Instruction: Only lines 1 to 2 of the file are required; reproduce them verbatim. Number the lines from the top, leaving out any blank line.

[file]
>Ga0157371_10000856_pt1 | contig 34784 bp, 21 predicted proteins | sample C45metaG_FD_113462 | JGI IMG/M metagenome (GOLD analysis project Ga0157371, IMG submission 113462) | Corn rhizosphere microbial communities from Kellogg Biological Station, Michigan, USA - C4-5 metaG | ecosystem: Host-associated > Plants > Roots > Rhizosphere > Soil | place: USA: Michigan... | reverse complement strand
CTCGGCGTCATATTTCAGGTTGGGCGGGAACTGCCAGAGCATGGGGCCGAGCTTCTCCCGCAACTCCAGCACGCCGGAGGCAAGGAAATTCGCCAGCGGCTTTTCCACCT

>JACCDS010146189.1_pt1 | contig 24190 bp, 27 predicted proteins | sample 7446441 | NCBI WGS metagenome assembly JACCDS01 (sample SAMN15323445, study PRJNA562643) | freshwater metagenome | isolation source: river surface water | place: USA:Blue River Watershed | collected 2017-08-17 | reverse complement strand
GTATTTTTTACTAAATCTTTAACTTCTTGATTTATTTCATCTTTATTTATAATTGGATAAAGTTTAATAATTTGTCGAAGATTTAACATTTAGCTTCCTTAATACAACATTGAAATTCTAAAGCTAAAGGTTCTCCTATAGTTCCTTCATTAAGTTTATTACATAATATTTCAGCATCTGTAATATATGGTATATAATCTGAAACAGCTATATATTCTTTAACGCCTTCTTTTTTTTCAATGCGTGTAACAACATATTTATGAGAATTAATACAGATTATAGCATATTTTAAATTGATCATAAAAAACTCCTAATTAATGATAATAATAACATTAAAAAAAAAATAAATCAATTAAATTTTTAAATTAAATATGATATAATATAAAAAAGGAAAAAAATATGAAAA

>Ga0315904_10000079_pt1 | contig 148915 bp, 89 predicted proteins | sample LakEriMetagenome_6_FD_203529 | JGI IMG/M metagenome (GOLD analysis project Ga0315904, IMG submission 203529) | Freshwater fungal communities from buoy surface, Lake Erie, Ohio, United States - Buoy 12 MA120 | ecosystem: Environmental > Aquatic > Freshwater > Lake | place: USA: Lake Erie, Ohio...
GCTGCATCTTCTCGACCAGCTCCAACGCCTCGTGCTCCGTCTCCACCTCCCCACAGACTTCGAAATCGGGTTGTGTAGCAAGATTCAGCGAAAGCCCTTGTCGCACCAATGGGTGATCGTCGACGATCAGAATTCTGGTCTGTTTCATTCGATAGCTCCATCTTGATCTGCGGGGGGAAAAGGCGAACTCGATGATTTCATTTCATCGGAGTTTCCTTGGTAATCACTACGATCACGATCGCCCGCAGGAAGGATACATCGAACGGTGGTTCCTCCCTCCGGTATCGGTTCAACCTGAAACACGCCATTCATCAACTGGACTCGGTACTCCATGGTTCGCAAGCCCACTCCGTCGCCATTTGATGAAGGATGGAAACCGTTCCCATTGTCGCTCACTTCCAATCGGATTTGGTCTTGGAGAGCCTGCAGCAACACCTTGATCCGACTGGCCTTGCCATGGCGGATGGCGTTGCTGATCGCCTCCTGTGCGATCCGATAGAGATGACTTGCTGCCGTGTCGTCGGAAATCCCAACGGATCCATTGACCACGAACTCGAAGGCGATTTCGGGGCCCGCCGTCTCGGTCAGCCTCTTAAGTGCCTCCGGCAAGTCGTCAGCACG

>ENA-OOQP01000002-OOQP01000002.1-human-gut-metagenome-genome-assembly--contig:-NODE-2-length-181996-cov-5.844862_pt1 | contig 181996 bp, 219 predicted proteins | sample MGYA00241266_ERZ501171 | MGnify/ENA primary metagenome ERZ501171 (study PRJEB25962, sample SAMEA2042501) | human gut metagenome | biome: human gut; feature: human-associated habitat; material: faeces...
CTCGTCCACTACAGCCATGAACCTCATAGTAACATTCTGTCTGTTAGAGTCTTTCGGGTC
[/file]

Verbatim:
>Ga0157371_10000856_pt1 | contig 34784 bp, 21 predicted proteins | sample C45metaG_FD_113462 | JGI IMG/M metagenome (GOLD analysis project Ga0157371, IMG submission 113462) | Corn rhizosphere microbial communities from Kellogg Biological Station, Michigan, USA - C4-5 metaG | ecosystem: Host-associated > Plants > Roots > Rhizosphere > Soil | place: USA: Michigan... | reverse complement strand
CTCGGCGTCATATTTCAGGTTGGGCGGGAACTGCCAGAGCATGGGGCCGAGCTTCTCCCGCAACTCCAGCACGCCGGAGGCAAGGAAATTCGCCAGCGGCTTTTCCACCT